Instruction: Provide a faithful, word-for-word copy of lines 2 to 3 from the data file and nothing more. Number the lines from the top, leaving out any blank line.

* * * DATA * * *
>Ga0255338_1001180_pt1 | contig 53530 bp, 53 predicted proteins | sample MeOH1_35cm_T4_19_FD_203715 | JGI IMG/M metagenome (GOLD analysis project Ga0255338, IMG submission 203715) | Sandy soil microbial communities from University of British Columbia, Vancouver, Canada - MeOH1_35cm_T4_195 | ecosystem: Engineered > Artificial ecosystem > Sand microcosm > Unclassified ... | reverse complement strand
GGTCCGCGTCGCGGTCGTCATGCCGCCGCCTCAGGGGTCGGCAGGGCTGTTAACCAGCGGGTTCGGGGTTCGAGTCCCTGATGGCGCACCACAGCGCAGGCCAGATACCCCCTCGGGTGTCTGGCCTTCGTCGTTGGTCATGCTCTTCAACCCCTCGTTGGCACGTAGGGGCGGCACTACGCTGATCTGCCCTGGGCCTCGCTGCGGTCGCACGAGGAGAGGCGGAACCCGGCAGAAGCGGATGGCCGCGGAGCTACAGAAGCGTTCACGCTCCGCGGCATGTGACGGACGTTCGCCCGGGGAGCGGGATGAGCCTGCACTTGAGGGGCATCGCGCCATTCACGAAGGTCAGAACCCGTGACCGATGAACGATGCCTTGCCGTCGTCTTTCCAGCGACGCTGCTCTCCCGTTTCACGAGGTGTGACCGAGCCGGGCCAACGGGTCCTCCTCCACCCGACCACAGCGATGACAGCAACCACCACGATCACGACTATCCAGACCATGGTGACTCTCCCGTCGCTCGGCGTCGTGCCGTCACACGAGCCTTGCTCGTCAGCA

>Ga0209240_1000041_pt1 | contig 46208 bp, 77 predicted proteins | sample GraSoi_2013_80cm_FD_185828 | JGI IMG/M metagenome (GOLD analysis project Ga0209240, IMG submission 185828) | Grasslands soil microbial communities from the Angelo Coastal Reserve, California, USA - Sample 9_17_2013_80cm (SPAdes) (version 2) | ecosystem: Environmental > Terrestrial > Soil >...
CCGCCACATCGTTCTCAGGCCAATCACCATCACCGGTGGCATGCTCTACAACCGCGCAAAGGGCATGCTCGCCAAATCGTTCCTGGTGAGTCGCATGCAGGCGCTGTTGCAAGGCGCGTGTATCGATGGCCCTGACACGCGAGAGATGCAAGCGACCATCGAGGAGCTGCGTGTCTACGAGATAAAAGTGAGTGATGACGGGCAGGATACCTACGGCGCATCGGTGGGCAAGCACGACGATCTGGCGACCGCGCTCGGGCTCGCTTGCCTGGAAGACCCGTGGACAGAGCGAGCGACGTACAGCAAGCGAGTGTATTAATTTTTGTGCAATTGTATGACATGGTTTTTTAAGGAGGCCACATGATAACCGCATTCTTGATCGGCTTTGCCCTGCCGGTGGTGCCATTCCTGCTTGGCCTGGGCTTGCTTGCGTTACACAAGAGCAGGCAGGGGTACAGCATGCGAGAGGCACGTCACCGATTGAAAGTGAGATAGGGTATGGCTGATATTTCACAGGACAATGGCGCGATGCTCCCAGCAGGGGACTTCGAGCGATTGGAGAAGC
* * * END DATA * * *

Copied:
GGTCCGCGTCGCGGTCGTCATGCCGCCGCCTCAGGGGTCGGCAGGGCTGTTAACCAGCGGGTTCGGGGTTCGAGTCCCTGATGGCGCACCACAGCGCAGGCCAGATACCCCCTCGGGTGTCTGGCCTTCGTCGTTGGTCATGCTCTTCAACCCCTCGTTGGCACGTAGGGGCGGCACTACGCTGATCTGCCCTGGGCCTCGCTGCGGTCGCACGAGGAGAGGCGGAACCCGGCAGAAGCGGATGGCCGCGGAGCTACAGAAGCGTTCACGCTCCGCGGCATGTGACGGACGTTCGCCCGGGGAGCGGGATGAGCCTGCACTTGAGGGGCATCGCGCCATTCACGAAGGTCAGAACCCGTGACCGATGAACGATGCCTTGCCGTCGTCTTTCCAGCGACGCTGCTCTCCCGTTTCACGAGGTGTGACCGAGCCGGGCCAACGGGTCCTCCTCCACCCGACCACAGCGATGACAGCAACCACCACGATCACGACTATCCAGACCATGGTGACTCTCCCGTCGCTCGGCGTCGTGCCGTCACACGAGCCTTGCTCGTCAGCA

>Ga0209240_1000041_pt1 | contig 46208 bp, 77 predicted proteins | sample GraSoi_2013_80cm_FD_185828 | JGI IMG/M metagenome (GOLD analysis project Ga0209240, IMG submission 185828) | Grasslands soil microbial communities from the Angelo Coastal Reserve, California, USA - Sample 9_17_2013_80cm (SPAdes) (version 2) | ecosystem: Environmental > Terrestrial > Soil >...